About This Special Issue
Oxidative stress arises in living organisms when pro-oxidant and antioxidant systems are imbalanced. It can be associated with different physiological states (fasting, physical activity, aging, etc.) and pathological processes (diseases of cardiovascular, central nervous and endocrine, respiratory system, etc.). All these diseases and physiological processes are accompanied by formation of stress in the organism. Stress is followed by stimulation of sympathetic adrenal system which causes increase of epinephrine secretion and formation of tissue hypoxia phenomena. As a consequence, the generation of free radicals in cells enhances and chain free radical processes initiate. Increasing of the free radicals level causes damage of cell components.
Oxidative stress is one of the central nonspecific components of pathogenesis of visceral diseases. Therefore, correction of its manifestations can use as non-specific approach to their treatment and prevention. The use of antioxidants nowadays becomes traditional in protecting against oxidative stress. However, the initial hopes for the effectiveness of their use for this purpose have largely failed to materialize. The use of inefficient natural and synthetic antioxidants, as well as their use in inadequate doses may be the reason for this. In this context, it seems more appropriate to increase production of native antioxidants in the organism, primarily enzymes of first line of antioxidant defense for protection against oxidative stress.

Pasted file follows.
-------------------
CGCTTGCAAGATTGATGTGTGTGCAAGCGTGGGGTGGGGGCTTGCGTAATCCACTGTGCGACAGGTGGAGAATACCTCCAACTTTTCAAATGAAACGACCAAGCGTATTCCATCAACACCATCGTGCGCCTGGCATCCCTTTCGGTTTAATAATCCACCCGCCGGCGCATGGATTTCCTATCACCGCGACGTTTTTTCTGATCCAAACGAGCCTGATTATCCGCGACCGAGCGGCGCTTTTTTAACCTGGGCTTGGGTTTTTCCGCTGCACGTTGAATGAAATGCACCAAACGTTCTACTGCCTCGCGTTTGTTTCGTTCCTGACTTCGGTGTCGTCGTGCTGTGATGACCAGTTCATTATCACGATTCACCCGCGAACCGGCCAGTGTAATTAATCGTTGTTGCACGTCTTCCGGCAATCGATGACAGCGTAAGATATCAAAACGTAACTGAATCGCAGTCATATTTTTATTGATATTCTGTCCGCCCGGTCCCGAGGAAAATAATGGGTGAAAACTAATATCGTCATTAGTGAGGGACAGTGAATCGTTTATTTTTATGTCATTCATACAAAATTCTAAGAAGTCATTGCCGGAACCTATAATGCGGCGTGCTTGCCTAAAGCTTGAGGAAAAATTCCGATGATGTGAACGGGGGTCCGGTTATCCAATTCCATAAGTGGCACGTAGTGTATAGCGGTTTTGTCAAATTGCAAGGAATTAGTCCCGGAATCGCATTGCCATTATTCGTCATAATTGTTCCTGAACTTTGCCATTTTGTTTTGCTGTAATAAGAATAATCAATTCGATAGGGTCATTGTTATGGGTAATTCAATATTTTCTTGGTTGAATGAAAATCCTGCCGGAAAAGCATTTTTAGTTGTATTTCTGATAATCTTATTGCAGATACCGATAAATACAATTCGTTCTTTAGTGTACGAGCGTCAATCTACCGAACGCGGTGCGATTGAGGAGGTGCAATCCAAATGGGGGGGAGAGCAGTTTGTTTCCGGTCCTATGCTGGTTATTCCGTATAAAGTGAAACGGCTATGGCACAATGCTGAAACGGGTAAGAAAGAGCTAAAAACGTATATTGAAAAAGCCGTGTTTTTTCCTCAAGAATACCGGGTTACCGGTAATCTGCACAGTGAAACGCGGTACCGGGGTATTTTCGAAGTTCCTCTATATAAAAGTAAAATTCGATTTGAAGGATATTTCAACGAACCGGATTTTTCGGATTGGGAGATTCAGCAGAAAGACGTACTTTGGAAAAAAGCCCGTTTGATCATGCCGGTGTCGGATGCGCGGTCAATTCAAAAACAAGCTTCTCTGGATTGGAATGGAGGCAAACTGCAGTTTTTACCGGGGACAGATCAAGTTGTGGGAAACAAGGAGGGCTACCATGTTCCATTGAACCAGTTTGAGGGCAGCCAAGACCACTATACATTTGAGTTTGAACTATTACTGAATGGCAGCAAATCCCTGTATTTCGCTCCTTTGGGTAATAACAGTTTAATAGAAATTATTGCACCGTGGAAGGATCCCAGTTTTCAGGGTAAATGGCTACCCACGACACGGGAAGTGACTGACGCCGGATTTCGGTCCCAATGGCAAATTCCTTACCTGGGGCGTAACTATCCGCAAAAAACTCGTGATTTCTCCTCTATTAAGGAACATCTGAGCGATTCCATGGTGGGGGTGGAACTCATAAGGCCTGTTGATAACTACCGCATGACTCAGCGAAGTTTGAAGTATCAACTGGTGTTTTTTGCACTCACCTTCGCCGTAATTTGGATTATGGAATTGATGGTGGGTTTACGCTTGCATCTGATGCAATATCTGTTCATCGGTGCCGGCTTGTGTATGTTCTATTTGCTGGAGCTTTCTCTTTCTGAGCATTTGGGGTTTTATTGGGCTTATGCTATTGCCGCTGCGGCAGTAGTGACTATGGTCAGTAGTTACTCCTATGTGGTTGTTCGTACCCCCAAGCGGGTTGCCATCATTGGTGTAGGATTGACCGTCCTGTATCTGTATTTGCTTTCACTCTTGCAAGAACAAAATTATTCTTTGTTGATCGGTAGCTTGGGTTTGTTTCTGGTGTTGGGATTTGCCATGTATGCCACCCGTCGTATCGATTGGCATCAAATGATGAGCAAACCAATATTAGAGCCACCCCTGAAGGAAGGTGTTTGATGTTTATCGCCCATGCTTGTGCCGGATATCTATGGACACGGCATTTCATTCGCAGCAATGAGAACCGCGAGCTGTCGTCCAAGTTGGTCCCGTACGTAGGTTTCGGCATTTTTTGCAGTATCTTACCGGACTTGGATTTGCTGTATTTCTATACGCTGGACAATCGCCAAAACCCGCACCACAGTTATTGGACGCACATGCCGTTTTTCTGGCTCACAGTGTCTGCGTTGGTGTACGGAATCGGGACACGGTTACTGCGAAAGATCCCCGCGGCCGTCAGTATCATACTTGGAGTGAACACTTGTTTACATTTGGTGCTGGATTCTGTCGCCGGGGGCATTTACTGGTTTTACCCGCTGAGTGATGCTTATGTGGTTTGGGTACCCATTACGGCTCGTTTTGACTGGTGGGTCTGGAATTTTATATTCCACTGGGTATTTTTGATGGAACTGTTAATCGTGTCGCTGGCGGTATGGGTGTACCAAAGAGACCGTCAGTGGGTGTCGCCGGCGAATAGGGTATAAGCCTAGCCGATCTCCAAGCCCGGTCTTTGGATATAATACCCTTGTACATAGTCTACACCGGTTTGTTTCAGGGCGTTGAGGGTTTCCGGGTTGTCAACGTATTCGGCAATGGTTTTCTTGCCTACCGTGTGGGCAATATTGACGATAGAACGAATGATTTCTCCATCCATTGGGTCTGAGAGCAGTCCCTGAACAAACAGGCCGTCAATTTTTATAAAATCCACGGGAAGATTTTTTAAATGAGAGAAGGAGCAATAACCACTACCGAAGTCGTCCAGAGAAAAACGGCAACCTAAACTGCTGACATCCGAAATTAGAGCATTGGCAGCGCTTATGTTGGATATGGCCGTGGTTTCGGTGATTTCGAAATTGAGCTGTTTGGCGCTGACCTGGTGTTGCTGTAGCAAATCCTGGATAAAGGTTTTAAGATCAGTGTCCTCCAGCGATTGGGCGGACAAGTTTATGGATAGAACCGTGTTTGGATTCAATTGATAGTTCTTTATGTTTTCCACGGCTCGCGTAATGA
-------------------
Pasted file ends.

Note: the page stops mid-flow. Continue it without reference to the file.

Considering the possibility of antioxidants application for protection against oxidative stress, it is necessary to pay attention to the fact that oxidative stress plays an important role in the cells adaptation to free radical damage. This effect is implemented through the stimulation of intracellular signaling pathways associated with the synthesis of antioxidant enzymes and heat shock proteins by reactive oxygen species. Therefore the suppression of this process is not justified. K. Uchida (2000) considers carbonyl products of free radical oxidation as the damaging messengers of oxidative stress.
In this regard, limitation of the negative effect of intensively generated aldehydes during stress can be considered as a fundamentally different approach to protecting against oxidative stress. For this purpose, aldehyde scavengers can be used as well as methods for increasing the rate of gene expression of enzymes catalyzing aldehyde catabolism.
Taking into account the practical importance of searching for new effective approaches to the protection from negative manifestations of oxidative stress in the development of new methods for treatment and prevention of stress-induced diseases, we dedicate a special issue of the journal to this problem.